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By on July 24, 2015

The new BMW M5. (09/2011)

If the fight to save manuals is going to continue for much longer, it had better make gains in one of its historically important battlegrounds.

Only around 1 in 4 new BMW M3 models have a manual transmission, according to the manufacturer. That’s a steep drop from the reported 53 percent of buyers who opted to row their own in the last-generation M3 sedan — and the news for the manual M4 doesn’t get much better.

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By on July 23, 2015

miata-10

Feel bad for the guy whose brand-new car gets smashed less than a mile away from the dealership? We do. Apparently, so does Mazda.

Jalopnik has a great story about a new 2016 Mazda Miata owner whose car met an all-too-soon end less than a mile away from the dealership. The ends were smashed, the driver and passenger were bruised (but luckily not seriously) and one of the first new Miatas fell victim to an F-150.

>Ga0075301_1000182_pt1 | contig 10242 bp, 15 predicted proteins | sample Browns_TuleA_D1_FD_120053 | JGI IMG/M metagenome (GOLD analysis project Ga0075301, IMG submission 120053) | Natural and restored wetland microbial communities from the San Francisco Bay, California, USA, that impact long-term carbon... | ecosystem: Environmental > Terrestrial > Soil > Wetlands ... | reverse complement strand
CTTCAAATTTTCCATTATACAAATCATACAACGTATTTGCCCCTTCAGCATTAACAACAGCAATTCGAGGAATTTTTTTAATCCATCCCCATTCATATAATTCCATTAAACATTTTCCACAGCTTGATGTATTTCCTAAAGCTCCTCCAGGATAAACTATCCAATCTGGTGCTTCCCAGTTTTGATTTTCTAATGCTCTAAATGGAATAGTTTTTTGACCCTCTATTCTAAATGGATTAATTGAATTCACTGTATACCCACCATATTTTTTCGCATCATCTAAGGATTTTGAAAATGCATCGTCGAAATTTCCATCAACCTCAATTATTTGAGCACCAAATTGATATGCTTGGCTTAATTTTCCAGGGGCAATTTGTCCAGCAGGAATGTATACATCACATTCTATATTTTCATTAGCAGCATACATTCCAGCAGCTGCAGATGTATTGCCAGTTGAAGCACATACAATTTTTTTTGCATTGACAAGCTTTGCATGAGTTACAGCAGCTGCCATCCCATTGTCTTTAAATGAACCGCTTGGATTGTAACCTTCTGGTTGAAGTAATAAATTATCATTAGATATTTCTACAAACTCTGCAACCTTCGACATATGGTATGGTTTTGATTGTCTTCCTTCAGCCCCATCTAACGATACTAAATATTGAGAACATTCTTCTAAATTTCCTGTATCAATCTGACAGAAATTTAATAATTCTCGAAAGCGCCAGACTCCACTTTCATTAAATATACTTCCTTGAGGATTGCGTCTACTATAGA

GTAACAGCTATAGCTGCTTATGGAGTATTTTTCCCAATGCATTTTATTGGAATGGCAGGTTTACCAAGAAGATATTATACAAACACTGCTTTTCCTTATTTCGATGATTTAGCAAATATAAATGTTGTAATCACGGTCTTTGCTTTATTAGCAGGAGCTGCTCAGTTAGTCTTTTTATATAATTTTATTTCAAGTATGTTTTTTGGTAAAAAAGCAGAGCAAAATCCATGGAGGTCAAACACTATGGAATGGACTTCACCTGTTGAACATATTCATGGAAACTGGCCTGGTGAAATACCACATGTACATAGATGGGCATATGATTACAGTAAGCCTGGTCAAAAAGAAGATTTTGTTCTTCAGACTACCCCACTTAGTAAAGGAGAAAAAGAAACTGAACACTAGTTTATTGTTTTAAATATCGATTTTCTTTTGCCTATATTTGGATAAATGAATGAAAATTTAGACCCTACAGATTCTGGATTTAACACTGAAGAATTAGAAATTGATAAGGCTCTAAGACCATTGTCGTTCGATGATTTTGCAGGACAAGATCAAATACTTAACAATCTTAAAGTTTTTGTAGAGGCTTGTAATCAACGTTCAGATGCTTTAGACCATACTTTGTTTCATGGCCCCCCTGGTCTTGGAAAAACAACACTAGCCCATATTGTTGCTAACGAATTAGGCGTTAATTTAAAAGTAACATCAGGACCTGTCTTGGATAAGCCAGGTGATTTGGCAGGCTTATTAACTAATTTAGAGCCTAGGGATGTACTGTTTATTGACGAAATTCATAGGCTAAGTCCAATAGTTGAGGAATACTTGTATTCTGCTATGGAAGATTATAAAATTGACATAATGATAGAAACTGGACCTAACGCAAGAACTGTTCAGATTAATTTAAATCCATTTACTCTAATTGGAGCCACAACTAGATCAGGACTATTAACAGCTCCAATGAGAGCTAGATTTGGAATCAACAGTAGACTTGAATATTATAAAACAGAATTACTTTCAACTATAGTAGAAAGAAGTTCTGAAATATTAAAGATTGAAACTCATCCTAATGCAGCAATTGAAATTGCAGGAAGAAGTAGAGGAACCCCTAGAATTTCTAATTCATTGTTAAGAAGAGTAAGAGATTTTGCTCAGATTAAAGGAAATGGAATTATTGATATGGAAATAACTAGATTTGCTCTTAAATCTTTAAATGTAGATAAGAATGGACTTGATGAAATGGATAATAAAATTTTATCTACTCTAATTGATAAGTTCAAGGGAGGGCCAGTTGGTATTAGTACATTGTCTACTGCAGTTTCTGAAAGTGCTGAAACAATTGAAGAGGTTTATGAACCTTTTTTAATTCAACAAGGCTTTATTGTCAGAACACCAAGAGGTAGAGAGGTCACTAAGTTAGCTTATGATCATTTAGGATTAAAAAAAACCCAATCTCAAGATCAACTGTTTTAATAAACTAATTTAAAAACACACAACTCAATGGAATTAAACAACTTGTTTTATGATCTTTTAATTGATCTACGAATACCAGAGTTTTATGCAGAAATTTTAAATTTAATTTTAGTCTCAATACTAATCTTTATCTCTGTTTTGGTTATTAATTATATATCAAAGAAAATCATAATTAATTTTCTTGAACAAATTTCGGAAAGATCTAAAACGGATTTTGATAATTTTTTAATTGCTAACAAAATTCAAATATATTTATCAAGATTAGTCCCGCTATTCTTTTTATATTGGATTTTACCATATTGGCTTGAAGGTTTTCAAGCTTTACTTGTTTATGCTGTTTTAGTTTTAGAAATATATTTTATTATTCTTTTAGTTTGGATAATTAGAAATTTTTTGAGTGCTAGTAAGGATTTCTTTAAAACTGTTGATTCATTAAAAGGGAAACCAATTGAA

You’ll never guess what Mazda did next.

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By on July 23, 2015

2015 Volkswagen Golf Sportwagon TDI (1 of 14)

Great. Another diesel Volkswagen. This time it’s the Golf SportWagen — a car every enthusiast said, “I’d buy that with real, non-Internet money.”

We all know exactly how this is going to go:

  • The Golf is better than the Jetta.
  • The Golf SportWagen is better than the 5-door Golf if you have two kids and a dog.
  • The 1.8 TSI is more fun than the 2.0 TDI.
  • The 2.0 TDI is more efficient than the 1.8 TSI, but not enough to justify the increased MSRP when fuel prices are low.
  • You should get the manual if you can.
  • Stop buying Tiguans and get the Golf SportWagen instead. (Never mind. Nobody’s buying Tiguans.)
  • You should also buy this if you care about manuals and wagons and diesels, especially as a package. (Brown is for Luddites.)

It’s with these points in mind I plunged into a week-long test of the Volkswagen Golf SportWagen — just a mere two weeks after driving the Jetta TDI.

And as much as I like it — really, really like it — the long-roof Golf is hard to justify for exactly two reasons.
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By on July 21, 2015

2016 Chevrolet Cruze Front 3/4

Automakers are busy re-jigging their product mix to better meet the crossover hunger of an ever-shifting buying public.